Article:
perhaps the least expected

after 168 years of production

the last copy of the last 'News

of the World' will roll off the presses this mistakes said James Murdoch,

not just the hacking but out of court settlements authorised by

him. So the act of atonement him. So the act of atonement - kill the paper. I feel regret,

clearly the practices of certain individuals did not

live up to the standards live up to the standards and

quality of journalism that we

believe in and that I believe in and that this company

believes in. But for all the

contrition, senior executives, including former 'News of the

World' editor Rebekah

keep their jobs. I am satisfied

that Rebekah, her leadership of

this business and her standard

of ethics and her standard conduct throughout her career

are very good. And it's are very good. And it's widely assumed event schully the

company will simply produce a

Sunday tabloid under the Sun banner. It's a typical management stunt of Mr Murdoch.

He gets rid of problems and in this case nobody in the senior management clearly involved in these matter, Rebekah clear example, none of those go but the poor old workers at the 'News of the World' 'News of the World' are going. What I'm interested in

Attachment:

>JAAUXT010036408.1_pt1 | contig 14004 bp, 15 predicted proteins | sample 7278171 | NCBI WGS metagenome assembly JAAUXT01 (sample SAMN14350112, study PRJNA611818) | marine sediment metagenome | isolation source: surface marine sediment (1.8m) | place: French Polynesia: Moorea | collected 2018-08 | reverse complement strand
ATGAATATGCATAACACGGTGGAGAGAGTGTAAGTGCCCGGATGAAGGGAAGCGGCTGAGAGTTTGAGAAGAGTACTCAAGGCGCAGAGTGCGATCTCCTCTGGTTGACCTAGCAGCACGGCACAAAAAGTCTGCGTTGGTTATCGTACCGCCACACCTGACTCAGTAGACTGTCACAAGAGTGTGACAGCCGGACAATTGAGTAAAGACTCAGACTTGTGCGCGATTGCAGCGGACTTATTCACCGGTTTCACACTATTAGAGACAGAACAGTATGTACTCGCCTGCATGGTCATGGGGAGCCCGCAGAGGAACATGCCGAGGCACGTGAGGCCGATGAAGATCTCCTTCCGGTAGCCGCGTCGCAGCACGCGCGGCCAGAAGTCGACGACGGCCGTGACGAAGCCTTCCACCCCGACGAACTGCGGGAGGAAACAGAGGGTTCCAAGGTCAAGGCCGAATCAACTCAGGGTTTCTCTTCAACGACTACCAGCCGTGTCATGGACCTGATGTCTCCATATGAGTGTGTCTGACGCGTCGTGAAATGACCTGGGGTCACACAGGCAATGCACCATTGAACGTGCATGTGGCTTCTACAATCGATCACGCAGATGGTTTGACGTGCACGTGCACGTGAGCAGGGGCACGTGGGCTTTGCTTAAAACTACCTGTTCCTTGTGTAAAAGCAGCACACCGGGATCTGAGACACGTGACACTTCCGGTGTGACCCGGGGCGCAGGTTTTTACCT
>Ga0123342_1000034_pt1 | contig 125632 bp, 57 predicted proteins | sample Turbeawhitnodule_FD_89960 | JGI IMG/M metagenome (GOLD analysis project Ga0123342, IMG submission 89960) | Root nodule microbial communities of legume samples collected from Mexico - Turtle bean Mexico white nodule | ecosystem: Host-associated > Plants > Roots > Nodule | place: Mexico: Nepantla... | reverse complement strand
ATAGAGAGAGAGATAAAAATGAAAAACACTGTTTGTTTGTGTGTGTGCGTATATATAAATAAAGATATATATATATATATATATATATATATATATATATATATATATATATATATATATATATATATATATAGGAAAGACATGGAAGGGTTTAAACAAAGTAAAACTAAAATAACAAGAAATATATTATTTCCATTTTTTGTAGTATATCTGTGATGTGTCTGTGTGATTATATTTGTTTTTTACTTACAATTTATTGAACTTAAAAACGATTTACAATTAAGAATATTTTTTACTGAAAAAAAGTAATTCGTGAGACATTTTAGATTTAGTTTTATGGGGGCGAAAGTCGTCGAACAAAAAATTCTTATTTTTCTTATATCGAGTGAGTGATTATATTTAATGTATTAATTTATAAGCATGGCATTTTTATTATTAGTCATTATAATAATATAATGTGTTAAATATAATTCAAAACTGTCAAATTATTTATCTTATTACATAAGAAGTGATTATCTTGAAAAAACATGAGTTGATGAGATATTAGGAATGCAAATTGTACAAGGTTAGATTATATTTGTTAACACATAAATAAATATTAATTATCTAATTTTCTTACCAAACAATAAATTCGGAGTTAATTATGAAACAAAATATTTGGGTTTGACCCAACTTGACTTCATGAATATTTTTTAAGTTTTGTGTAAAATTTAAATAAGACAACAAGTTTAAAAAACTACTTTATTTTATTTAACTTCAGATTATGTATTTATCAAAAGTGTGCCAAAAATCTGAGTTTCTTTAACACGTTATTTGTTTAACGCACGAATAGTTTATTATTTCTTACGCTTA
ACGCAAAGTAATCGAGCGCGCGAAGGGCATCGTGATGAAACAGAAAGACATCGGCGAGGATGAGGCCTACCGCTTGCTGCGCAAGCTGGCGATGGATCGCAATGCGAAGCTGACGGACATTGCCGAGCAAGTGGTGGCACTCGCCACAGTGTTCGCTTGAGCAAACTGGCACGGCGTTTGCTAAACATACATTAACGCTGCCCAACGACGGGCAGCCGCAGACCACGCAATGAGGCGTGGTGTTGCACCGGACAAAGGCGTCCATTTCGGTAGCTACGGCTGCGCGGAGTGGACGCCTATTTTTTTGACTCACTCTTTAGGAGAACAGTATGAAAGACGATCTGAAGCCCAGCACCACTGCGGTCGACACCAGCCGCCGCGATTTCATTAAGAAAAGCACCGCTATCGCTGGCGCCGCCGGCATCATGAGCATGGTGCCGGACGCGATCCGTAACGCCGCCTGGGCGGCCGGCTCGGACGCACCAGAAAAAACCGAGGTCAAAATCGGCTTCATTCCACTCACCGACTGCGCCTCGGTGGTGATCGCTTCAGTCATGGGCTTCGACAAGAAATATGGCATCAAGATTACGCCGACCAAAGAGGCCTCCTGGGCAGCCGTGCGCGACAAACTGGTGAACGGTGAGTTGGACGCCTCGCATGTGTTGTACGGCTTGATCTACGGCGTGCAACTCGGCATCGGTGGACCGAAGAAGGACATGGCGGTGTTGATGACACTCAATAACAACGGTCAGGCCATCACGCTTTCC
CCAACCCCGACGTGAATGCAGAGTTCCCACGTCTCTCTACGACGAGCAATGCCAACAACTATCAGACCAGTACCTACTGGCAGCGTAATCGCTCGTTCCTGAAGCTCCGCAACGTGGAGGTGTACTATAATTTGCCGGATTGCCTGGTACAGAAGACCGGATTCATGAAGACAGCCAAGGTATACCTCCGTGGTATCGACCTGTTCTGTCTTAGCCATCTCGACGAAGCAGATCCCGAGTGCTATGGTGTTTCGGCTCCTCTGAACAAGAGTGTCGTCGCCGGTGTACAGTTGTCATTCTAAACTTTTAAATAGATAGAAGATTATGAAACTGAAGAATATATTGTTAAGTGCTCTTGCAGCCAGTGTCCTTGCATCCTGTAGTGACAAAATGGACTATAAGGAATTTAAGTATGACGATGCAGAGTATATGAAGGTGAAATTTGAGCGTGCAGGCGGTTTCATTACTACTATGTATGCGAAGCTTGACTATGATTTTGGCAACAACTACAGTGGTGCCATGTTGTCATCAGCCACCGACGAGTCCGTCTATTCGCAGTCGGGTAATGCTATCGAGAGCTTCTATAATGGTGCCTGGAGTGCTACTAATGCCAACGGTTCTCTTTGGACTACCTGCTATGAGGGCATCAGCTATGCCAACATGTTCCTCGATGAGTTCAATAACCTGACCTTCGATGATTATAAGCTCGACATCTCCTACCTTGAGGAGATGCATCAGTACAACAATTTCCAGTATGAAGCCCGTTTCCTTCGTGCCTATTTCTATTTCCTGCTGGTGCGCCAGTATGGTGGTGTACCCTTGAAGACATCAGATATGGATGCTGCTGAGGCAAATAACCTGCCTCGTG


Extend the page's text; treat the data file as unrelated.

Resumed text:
is not closing down newspapers, I'm interested in those were responsible being were responsible being brought

to justice and those who had responsibility for the running

of that newspaper taking their

Have been in this negotiation with Government and the independent

Independents and the

Government trying to get the

brodest ponl way climate change and I think our support

support base and Australians

will be, who really want action

on climate change, they will

see they're now getting it. Do

you believe there have been an experience before with the

Resources Minister Martin

Ferguson? I certainly think,

I'm not going to name any ministers who have been

involved in interference but

just the example during the election campaign of money

being taken out of a solar

program to finance cash for clunkers, then money being

taken out or proposed to be

taken out of solar flagships to

fund the flood levy. We have

had cabinet decisions to end

the rebates on solar at various

times earlier than had been

anticipated so there has been many, many examples of political interference political interference either

at cabinet or ministerial level

to switch money around, to change

change the rules. Just as

people get geared up to participate in a program, just

as businesses expand and take

on more people then the rules change. So we've ended up with

boom and bust cycles. That has to stop and I've argued that

until time blue in the face until time blue in the face and

I'm really pleased that we have